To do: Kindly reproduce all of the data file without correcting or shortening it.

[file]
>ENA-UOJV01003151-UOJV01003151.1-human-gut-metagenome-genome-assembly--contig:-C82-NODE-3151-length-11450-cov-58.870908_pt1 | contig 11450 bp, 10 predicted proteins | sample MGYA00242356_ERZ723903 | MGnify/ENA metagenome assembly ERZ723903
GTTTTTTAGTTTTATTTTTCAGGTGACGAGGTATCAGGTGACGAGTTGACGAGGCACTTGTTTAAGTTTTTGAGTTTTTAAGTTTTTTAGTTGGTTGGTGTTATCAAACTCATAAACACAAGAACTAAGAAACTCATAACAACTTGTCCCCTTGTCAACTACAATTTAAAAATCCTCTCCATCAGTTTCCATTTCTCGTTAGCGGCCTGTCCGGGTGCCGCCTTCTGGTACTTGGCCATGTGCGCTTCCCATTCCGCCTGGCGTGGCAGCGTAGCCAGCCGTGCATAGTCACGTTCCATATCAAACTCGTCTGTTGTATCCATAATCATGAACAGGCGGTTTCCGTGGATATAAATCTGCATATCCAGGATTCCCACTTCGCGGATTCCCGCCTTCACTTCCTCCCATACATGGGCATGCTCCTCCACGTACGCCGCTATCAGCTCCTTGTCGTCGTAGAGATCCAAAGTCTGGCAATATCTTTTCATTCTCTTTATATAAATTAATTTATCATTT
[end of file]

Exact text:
>ENA-UOJV01003151-UOJV01003151.1-human-gut-metagenome-genome-assembly--contig:-C82-NODE-3151-length-11450-cov-58.870908_pt1 | contig 11450 bp, 10 predicted proteins | sample MGYA00242356_ERZ723903 | MGnify/ENA metagenome assembly ERZ723903
GTTTTTTAGTTTTATTTTTCAGGTGACGAGGTATCAGGTGACGAGTTGACGAGGCACTTGTTTAAGTTTTTGAGTTTTTAAGTTTTTTAGTTGGTTGGTGTTATCAAACTCATAAACACAAGAACTAAGAAACTCATAACAACTTGTCCCCTTGTCAACTACAATTTAAAAATCCTCTCCATCAGTTTCCATTTCTCGTTAGCGGCCTGTCCGGGTGCCGCCTTCTGGTACTTGGCCATGTGCGCTTCCCATTCCGCCTGGCGTGGCAGCGTAGCCAGCCGTGCATAGTCACGTTCCATATCAAACTCGTCTGTTGTATCCATAATCATGAACAGGCGGTTTCCGTGGATATAAATCTGCATATCCAGGATTCCCACTTCGCGGATTCCCGCCTTCACTTCCTCCCATACATGGGCATGCTCCTCCACGTACGCCGCTATCAGCTCCTTGTCGTCGTAGAGATCCAAAGTCTGGCAATATCTTTTCATTCTCTTTATATAAATTAATTTATCATTT